FIG. 19 illustrates a cross-sectional view of the semiconductor substrate portion 10 of FIG. 18 following subsequent processing steps where the remaining portion 522 of the masking layer has been removed along with those unmasked portions of the nitrogen-containing layer 502 (those portions not underlying the remaining portion 522 of the masking layer, which are considered the masked portions). The portion of the semiconductor substrate as illustrated in FIG. 18 may be anisotropically etched to first remove the unmasked portion of the nitrogen-containing layer that does not underlie the portion of the masking layer 522, and then the remaining portion 522 of the masking layer can also be removed to produce the resulting structure illustrated in FIG. 19. The structure illustrated in FIG. 19 includes a nitrogen-containing layer section 524 (masked portion of the nitrogen-containing layer) that corresponds to a location on the tunnel dielectric 14 where nanocluster growth is desired. Those portions of the tunnel dielectric 14 that do not have overlying nitrogen-containing layer sections correspond to areas where nanocluster growth is not desired.

FIG. 20 illustrates the selective growth of nanoclusters on the structure illustrated in FIG. 19. As is illustrated, nanoclusters will preferentially grow on the nitrogen-containing layer section 524 such that a number of nanoclusters 521 will be formed thereon. However, due to the difference in incubation periods and less reactive nature of the tunnel dielectric layer 14, only a fractional set of corresponding nanoclusters 532 will be formed directly on the tunnel dielectric 14. Thus, when the operations are performed to remove the nanoclusters not underlying the gate region of the device, the number of nanoclusters that must be reacted and removed through etching operations is greatly reduced.

FIG. 21 illustrates an expanded cross-sectional view of a plurality of nanoclusters 103 as formed on a tunnel dielectric layer 102. Following deposition of the nanoclusters 103 and the tunnel dielectric 102 on the semiconductor substrate 100, the substrate 100 may be exposed to ambient conditions. Such exposure to ambient conditions may result in oxidation of the nanoclusters 103 which in turn may result in a number of undesirable effects. One undesirable effect concerns the reduction in the effective size of the nanoclusters through the consumption of silicon or other composition materials during such oxidation. As a result, if too much oxidation occurs, the resulting size of the nanoclusters may be such that they are incapable of storing charge in the manner required to allow them to effectively function as charge storage elements. Smaller nanoclusters are less receptive to charge carriers due to reduced cross-sectional area as well as other factors. As such, higher programming voltages, longer programming times, and less effective programming may result from smaller nanoclusters that are less than 25 angstroms in diameter.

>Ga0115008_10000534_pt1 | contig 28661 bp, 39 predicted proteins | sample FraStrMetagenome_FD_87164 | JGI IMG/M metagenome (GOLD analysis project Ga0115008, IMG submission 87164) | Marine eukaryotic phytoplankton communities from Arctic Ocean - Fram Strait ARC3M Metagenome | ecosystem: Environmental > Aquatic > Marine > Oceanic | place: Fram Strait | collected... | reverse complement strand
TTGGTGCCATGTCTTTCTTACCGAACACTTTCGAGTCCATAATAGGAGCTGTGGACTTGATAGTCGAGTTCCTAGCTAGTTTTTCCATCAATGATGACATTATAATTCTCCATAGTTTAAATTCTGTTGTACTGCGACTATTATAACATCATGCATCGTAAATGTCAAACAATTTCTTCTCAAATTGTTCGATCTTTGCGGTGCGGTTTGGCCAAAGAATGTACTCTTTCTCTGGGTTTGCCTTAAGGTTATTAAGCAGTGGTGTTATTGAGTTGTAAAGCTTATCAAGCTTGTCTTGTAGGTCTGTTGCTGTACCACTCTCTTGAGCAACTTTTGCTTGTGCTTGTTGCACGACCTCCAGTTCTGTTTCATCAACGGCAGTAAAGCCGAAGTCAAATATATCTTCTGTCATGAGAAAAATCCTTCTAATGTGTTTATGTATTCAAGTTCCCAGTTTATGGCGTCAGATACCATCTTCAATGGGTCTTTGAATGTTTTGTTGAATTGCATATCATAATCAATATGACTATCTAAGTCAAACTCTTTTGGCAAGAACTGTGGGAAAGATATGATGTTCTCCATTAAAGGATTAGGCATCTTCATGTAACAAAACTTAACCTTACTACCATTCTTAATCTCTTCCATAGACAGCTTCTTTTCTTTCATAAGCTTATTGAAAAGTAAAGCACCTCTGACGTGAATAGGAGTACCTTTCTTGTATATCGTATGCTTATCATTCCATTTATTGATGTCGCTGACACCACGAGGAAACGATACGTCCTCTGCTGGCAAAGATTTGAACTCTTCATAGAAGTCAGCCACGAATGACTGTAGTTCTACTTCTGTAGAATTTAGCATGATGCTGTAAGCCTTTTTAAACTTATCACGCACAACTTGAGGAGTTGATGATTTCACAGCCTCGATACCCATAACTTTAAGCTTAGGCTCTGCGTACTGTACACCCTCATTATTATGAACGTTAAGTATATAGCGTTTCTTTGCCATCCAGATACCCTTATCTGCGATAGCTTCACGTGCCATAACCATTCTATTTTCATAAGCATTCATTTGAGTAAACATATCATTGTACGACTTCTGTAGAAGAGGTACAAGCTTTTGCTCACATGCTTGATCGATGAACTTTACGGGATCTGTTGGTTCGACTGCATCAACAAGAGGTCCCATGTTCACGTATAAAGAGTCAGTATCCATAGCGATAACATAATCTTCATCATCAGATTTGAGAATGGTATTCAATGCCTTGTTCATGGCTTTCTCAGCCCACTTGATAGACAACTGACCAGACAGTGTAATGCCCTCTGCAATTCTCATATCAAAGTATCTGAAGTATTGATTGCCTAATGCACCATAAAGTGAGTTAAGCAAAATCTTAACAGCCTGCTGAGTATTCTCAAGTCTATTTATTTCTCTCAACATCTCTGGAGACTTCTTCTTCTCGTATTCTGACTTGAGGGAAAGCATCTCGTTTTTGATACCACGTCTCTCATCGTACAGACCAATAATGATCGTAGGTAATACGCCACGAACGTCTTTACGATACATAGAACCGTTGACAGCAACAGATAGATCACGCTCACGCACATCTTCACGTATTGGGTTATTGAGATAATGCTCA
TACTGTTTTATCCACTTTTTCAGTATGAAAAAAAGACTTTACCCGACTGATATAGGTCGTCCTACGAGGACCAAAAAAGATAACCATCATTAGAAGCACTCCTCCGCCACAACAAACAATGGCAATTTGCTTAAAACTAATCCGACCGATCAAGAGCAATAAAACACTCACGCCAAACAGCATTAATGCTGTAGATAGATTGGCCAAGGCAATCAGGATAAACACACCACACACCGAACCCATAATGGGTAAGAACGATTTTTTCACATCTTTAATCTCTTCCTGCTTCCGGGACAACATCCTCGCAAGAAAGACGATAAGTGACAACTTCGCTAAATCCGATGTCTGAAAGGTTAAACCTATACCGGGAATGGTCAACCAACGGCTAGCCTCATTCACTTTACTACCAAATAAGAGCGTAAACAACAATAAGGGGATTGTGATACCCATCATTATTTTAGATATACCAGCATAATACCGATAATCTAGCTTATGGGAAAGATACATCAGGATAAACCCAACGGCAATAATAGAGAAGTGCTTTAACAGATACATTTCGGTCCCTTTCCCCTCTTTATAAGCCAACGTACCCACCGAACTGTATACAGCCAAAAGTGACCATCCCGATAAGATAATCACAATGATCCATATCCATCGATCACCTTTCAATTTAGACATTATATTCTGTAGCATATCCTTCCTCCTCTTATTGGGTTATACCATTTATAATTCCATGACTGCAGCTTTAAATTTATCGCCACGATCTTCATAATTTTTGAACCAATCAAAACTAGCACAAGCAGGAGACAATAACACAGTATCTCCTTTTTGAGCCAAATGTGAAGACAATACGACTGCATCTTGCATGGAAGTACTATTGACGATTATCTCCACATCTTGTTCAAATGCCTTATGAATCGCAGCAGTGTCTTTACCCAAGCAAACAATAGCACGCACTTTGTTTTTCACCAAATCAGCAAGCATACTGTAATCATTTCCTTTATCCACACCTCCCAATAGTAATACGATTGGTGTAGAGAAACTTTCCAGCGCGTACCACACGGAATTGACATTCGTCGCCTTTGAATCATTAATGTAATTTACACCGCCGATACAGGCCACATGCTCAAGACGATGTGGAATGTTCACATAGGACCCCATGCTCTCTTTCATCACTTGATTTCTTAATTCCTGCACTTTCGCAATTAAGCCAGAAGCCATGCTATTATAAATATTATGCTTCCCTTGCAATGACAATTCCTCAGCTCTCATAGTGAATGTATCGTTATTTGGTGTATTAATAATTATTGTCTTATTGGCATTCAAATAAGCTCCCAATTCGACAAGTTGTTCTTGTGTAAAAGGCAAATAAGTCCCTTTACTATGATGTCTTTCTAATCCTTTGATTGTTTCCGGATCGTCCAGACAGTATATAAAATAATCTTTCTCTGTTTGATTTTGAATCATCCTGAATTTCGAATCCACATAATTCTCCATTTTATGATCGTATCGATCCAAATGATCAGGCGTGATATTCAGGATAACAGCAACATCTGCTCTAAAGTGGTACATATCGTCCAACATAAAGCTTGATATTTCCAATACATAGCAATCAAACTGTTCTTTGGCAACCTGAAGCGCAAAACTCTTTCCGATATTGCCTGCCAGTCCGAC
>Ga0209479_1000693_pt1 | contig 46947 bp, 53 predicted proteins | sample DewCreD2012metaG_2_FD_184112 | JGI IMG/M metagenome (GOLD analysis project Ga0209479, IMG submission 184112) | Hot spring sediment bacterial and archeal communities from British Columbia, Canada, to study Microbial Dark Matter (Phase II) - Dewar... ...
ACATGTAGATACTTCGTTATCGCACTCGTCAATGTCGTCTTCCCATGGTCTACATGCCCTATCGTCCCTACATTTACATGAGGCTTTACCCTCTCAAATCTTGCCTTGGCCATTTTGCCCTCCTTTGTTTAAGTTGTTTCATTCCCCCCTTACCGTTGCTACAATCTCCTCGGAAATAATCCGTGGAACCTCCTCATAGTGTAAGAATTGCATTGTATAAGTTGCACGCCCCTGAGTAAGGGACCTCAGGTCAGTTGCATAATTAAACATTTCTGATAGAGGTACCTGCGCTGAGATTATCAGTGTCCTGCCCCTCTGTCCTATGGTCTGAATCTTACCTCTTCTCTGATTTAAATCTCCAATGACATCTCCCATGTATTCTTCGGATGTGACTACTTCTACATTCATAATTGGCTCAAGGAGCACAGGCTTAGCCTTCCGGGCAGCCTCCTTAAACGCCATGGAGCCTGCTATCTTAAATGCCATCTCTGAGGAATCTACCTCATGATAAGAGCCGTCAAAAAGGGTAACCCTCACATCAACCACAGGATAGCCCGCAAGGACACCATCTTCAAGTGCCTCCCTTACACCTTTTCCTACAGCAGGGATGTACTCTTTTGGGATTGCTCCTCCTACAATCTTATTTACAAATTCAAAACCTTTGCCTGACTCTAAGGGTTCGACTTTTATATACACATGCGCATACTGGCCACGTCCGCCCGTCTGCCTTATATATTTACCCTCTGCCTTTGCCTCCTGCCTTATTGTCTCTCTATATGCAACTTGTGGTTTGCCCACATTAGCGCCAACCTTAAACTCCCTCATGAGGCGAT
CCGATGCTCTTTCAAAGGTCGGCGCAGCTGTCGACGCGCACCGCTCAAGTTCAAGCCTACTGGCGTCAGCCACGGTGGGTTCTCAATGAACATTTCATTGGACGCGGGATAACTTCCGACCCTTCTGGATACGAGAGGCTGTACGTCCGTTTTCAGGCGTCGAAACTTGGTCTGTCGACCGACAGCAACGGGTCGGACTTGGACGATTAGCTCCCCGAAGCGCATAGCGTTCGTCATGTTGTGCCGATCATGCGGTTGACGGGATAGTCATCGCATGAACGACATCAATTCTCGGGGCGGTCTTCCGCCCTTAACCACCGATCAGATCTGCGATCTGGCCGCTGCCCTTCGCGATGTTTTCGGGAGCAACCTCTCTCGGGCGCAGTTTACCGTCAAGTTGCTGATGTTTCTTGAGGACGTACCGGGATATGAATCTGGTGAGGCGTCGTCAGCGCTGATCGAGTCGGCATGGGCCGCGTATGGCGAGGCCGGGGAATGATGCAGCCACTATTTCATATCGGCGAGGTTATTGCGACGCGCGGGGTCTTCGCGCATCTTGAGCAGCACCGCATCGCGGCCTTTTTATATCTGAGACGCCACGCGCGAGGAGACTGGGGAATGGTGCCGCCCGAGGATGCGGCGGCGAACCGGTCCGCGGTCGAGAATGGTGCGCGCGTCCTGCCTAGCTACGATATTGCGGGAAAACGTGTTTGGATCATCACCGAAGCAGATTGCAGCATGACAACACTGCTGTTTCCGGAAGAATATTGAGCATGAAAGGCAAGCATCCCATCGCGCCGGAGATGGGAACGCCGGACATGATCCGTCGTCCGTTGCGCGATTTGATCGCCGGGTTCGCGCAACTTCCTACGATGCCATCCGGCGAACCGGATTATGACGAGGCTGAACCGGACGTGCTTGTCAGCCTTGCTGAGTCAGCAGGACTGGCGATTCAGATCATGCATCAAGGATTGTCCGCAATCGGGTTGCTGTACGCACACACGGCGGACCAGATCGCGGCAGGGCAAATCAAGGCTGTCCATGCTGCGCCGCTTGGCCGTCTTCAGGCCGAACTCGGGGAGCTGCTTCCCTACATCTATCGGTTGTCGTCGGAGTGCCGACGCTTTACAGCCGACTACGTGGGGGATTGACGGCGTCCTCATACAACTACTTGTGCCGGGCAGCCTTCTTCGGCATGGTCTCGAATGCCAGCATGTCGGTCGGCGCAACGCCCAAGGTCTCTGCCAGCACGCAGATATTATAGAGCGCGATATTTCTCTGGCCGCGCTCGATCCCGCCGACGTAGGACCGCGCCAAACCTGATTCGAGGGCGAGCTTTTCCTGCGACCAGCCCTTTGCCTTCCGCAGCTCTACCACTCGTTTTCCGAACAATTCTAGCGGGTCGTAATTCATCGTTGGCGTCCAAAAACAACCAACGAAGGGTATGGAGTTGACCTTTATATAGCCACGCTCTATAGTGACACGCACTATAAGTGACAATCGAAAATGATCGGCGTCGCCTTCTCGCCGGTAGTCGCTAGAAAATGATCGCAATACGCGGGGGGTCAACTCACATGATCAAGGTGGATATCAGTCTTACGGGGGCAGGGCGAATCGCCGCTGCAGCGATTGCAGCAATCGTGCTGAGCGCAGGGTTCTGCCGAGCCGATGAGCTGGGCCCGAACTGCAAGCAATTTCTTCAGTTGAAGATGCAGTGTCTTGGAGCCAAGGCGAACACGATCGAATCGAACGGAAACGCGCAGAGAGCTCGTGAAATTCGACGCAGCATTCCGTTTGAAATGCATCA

Another potential undesirable effect resulting from oxidation involves the increase in thickness of the tunnel dielectric layer 102, which can occur due to oxidation of either the nanoclusters 103 or the underlying substrate 100. Specifically, oxidation may occur at the interface between the nanoclusters 103 and the tunnel dielectric layer 102. Because the tunnel dielectric layer 102 is often formed of silicon oxide, and oxidation of silicon nanoclusters will result in additional silicon oxide, this effectively increases the thickness of the tunnel dielectric layer 102. Such an increase in thickness is undesirable as it can affect the overall electrical characteristics of the semiconductor device that includes the nanoclusters 103.

In order to reduce or eliminate oxidation of the nanoclusters 103, a step subsequent to their formation that alters their general shape can be performed. FIG. 22 illustrates the nanoclusters as shown in FIG. 21 following a subsequent processing step that reconfigures the general shape of the nanoclusters 103 to form generally hemispherical nanoclusters 104. This alteration in nanocluster shape can be produced by an annealing step or other operations that allow the atoms in the nanoclusters to move to equilibrium with the underlying tunnel dielectric layer 102. Such a step was also described above with respect to FIG. 10. The resulting generally hemispherical nanoclusters 104 have a reduced amount of surface area that may be exposed to ambient conditions during subsequent processing steps. Furthermore, the diffusion of oxygen to portions of the nanoclusters 104 are in contact with the underlying tunnel dielectric 102 is reduced so that problems associated with increased tunnel dielectric thickness are generally avoided.

A further benefit of the generally-hemispherical nanoclusters 104 shown in FIG. 22 may be realized based on the increased surface area of the generally-hemispherical nanoclusters 104 in contact with the tunnel dielectric layer 102. The generally-hemispherical nanoclusters 104 provide an increased cross-sectional area for capturing charge carriers received from the underlying channel region of the device during programming operations.